When you’re asked how Grandfather Frost manages to get presents to every child on New Year’s Eve, you might answer that, in other countries, that responsibility falls to other characters. Among them, of course, is Santa Claus, who rides a magic sleigh pulled by flying reindeer and despite some differences, bears more than a passing resemblance to our Grandfather Frost. Questions about the jolly holiday man are the perfect pretext to discover the tale of Santa Claus as told by the great American storyteller Frank L. Baum.
Santa Claus, Baum tells us, was first known as just Claus (a nickname for Neclaus). He was an ordinary child, born into a very poor family. When his parents couldn’t provide for him, they abandoned the helpless infant in the forest. Luckily, the forest was full of magical creatures who took the child in and helped him throughout his life. Claus grew up and became a master toymaker. For his kindness, generosity, and dedication, the magic creatures gave him the Mantle of Immortality, and ever since he brings children presents for Christmas.
The story of Santa Claus is quite different from Baum’s other works. There’s not even a hint of that ironic style, rich with expressive detail, that characterizes the Oz epic or the fairy tales anthologized in The Laughing Hippopotamus. No complex connotations here. No ambiguous symbols. The narrator’s primary goal is to anticipate a child’s most urgent questions. Where does Santa Claus come from? Why is he called that? Why does he use reindeer to get around? Why does he come into the house through the chimney? Why does he deliver presents for Christmas of all holidays? How does he know whom to get what? Why are we supposed to hang stockings on the mantle? And how does Santa Claus get around to all the kids in one night?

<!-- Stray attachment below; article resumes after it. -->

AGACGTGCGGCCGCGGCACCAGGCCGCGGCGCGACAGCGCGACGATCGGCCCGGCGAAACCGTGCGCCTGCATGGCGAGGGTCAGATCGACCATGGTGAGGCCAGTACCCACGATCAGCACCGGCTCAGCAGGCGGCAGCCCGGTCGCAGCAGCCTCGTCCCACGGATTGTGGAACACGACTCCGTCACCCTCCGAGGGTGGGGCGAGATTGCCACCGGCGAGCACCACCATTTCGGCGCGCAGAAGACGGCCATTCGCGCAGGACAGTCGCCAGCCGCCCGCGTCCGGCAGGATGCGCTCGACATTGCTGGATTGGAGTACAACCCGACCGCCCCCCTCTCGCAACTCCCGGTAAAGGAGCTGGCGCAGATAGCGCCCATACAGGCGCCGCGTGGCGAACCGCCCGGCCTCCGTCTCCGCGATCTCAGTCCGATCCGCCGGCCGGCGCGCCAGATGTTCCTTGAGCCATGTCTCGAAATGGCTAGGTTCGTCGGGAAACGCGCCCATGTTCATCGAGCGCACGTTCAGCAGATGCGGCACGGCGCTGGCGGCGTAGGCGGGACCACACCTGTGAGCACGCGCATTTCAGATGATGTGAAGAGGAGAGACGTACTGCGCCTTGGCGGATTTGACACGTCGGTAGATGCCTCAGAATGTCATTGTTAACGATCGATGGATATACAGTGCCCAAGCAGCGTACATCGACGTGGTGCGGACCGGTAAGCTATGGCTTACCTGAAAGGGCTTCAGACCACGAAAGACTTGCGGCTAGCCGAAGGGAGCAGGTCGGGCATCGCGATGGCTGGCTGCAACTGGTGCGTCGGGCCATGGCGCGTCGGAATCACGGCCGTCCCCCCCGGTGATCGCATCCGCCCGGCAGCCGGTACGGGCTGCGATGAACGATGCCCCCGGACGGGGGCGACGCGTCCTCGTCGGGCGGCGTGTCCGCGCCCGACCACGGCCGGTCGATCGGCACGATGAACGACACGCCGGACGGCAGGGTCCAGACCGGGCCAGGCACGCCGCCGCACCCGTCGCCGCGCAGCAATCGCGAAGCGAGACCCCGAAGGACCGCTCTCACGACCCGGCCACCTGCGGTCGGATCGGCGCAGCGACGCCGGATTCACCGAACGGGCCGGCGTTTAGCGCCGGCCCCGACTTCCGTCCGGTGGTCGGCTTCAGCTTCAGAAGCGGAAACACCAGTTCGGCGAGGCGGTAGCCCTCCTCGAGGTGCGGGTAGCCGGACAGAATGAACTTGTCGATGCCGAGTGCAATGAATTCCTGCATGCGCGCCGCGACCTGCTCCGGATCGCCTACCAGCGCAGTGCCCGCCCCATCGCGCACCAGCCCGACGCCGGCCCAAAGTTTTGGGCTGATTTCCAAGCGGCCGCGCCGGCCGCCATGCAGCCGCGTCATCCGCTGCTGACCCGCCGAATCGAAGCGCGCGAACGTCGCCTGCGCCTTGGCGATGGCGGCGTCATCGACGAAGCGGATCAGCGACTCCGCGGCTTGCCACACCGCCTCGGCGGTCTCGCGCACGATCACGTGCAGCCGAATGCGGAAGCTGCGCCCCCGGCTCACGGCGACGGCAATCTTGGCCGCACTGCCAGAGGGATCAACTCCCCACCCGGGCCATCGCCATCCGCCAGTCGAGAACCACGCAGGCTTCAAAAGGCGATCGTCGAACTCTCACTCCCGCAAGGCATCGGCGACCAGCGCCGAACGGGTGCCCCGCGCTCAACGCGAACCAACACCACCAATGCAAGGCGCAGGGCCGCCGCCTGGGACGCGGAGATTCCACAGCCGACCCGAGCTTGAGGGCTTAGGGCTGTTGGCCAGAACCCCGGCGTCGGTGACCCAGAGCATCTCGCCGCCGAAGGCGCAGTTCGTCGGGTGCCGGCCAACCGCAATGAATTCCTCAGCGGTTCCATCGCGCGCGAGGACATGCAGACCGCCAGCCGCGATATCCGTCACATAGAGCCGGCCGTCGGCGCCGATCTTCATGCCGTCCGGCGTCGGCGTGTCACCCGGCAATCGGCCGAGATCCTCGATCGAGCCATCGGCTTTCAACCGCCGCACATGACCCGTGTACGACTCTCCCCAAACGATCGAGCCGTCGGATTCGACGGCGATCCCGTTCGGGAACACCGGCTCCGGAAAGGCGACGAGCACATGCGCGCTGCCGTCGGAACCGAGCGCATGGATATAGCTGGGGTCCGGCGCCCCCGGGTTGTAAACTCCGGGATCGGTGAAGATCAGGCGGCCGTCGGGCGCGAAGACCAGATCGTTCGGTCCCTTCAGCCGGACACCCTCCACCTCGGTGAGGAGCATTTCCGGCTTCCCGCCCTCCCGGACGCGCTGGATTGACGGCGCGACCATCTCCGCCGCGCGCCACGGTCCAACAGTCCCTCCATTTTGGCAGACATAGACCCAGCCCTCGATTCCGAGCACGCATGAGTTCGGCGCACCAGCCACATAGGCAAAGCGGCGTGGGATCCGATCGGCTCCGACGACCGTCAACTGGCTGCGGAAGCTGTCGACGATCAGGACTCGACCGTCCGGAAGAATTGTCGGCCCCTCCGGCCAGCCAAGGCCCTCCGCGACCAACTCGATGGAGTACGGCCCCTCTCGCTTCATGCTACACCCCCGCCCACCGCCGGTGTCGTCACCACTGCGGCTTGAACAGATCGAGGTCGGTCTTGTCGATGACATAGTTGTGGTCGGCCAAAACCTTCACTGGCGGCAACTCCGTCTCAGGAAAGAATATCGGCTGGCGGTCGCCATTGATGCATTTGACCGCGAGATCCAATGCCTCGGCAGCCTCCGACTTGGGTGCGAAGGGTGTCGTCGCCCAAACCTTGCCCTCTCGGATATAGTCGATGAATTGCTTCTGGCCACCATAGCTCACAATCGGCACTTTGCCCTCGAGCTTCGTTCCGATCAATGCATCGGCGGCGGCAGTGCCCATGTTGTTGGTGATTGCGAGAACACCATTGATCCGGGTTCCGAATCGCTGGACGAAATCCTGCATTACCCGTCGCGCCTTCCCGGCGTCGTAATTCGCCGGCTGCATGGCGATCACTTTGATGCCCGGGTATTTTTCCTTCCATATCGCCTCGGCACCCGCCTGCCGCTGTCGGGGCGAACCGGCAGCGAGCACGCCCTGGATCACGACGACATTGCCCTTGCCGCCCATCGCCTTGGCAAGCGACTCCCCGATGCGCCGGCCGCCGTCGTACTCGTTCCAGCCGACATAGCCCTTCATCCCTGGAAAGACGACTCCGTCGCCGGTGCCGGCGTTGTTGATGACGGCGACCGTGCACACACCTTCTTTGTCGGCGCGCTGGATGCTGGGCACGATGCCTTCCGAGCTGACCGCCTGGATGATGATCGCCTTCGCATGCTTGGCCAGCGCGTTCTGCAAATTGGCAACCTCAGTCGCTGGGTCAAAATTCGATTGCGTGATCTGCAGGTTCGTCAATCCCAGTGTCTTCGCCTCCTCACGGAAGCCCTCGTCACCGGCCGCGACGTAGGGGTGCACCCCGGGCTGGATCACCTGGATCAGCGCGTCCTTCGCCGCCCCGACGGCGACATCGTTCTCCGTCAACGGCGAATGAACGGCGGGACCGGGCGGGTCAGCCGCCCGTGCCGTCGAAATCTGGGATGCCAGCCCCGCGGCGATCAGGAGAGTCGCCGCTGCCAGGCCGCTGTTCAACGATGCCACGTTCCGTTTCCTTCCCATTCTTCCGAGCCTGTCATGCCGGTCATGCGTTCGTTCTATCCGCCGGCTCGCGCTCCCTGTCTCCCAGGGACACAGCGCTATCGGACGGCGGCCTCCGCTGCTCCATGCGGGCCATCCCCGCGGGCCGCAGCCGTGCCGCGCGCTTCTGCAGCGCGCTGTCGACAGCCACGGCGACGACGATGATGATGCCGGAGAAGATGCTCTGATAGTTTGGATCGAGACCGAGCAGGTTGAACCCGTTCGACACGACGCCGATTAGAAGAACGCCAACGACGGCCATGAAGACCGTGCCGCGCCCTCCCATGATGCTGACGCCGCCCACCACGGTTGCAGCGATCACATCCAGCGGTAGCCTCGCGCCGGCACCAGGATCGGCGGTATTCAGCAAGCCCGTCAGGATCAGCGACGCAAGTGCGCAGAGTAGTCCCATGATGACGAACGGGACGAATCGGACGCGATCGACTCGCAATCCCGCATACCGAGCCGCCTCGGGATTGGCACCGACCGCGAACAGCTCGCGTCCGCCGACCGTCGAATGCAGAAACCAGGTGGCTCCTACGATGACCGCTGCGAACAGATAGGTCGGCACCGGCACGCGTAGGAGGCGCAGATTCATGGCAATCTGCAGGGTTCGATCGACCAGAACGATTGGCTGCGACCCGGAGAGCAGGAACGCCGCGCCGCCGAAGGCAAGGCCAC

The Life and Adventures of Santa Claus [one of the recent editions: Penguin Classics, 2015. ISBN 9780143128533] is an incredibly detailed mythology built around a character that children already know and love. With this book, a child might experience something akin to hearing stories about their parents from before she was born—a dear, familiar figure fills out with new stories, new “volume.”
The Life and Adventures of Santa Claus was written nearly 120 years ago, but L. Frank Baum foresaw many of the plot twists and symbols of future fantasy novels. Take the Forest of Burzee, inhabited by immortal Fairies, Nymphs, Ryls, and Knooks. Or this characterization: Ak is the Master Woodsman of the world; he sees everything, and knows more than the sons of men. There are the Awgwas, the bearers of evil, neither mortal nor immortal, and with whom Ak and his immortal army go to war with to save Claus. That stand-off is aptly referred to as “the Great Battle Between Good and Evil.” Fighting alongside the Awgwas are three-eyed Giants, Goozzle-Goblins, and firebreathing Dragons.
To be fair, the final battle scene of Life and Adventures is subtly written, with no grand scale or bloody specifics. And while the showdown between Good and Evil is dramatic, it’s just one episode among many others. Most of the book is devoted to the peaceful life of the mythical toymaker and practically soothing descriptions of how he comes up with toys and ways to deliver them. All of these events are presented in the logic of fairness as children understand it.